A Napier meat processing facility has been fined $293,000 over an incident in November of 2018 that saw a worker’s hand trapped in machinery for more than ten minutes.
The woman is likely to never regain the use of her hand after it was trapped in a chain at the site, while the New Zealand workplace safety regulator has explained that the incident was wholly preventable if the correct safety guards had been in place at the time.
The company responsible, Fresh Meats NZ, faced the Napier District Court on Friday and was fined $293,000 in fines, including $40,000 in reparations for the injured worker.
On the day of the incident, the worker was injured when she was cleaning chains used to move animal carcases throughout the facility, and her arm was trapped in the moving parts. It took her co-workers more than 10 minutes to help free the hand.
The injuries suffered including extensive lacerations to muscles, tendons, bones, blood vessels and nerves throughout her hand and wrist, and she is unlikely to regain the use of her hand.
WorkSafe New Zealand acting chief inspector Danielle Henry explained that had the machinery had adequate safety guards in place, the incident could have been prevented.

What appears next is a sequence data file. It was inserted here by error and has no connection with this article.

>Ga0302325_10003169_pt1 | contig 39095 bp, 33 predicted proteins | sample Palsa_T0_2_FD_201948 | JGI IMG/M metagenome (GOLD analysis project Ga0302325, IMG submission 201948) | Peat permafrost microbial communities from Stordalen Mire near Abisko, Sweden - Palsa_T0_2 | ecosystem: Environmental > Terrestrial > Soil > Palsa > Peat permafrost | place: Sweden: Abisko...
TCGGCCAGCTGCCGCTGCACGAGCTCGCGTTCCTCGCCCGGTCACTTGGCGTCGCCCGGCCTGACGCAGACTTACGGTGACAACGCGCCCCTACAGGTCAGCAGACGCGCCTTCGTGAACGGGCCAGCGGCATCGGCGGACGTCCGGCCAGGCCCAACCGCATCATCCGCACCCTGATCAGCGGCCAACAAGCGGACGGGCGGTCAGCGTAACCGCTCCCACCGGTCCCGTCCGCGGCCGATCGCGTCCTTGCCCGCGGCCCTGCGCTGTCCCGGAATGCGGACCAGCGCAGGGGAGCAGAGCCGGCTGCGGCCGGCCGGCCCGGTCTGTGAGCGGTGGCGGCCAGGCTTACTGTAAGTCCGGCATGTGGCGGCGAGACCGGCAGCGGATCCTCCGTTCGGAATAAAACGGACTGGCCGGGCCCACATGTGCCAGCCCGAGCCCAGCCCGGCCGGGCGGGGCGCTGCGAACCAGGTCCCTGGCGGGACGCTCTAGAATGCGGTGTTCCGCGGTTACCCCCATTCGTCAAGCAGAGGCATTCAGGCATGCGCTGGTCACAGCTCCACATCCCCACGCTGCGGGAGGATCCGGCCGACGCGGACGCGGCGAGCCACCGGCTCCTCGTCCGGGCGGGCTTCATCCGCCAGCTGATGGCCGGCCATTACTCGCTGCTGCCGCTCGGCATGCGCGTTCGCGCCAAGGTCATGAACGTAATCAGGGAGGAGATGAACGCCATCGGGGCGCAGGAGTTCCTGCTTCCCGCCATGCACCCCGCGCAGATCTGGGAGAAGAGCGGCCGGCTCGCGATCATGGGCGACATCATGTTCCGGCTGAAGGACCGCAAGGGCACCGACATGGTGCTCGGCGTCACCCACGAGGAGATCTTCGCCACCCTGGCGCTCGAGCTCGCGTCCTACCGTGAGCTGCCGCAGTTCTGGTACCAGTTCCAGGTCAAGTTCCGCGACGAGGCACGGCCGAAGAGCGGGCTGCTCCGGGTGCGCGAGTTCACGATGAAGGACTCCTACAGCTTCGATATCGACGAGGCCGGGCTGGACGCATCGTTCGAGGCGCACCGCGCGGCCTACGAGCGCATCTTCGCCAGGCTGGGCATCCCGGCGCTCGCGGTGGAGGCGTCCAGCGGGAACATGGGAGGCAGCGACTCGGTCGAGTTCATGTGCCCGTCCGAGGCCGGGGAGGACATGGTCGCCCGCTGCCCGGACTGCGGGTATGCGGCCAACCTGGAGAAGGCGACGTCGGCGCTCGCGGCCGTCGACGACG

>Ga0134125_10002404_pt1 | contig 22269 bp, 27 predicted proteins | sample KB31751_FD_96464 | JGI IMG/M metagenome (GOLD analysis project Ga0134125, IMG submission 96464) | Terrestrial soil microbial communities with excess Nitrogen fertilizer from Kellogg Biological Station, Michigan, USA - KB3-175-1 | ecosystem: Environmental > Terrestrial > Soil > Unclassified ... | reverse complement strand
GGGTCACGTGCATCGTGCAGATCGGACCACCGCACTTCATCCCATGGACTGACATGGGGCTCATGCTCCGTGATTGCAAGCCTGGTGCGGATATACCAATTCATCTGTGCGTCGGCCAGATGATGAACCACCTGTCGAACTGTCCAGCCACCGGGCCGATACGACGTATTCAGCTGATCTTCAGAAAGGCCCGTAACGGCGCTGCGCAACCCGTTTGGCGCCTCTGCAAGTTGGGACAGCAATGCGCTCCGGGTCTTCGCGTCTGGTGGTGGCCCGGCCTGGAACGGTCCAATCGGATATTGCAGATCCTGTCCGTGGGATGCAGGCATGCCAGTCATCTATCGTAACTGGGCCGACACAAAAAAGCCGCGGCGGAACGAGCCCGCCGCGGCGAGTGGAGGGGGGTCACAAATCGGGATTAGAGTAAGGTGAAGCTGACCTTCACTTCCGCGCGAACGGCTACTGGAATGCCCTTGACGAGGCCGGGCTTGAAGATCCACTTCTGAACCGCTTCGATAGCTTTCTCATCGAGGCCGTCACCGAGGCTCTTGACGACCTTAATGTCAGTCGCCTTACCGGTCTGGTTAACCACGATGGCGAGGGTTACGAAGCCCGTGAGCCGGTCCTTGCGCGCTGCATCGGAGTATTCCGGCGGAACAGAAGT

“The importance of machine guarding has been a focus area across all industries for many years.
“Though a task instruction sheet prepared by the company clearly stated that machinery should only be cleaned when it was turned off, our investigation found it was common practice for staff to clean the machinery while it was moving.”
Injuries in meat processing facilities are not uncommon. In the United States, the rate of injury in abattoirs is three times higher than the national average, with those working on larger animals like pigs and cattle almost seven times as likely to be injured at work than the average American employee. According to the most recent data on meat processing in America, amputations occur on average twice a week.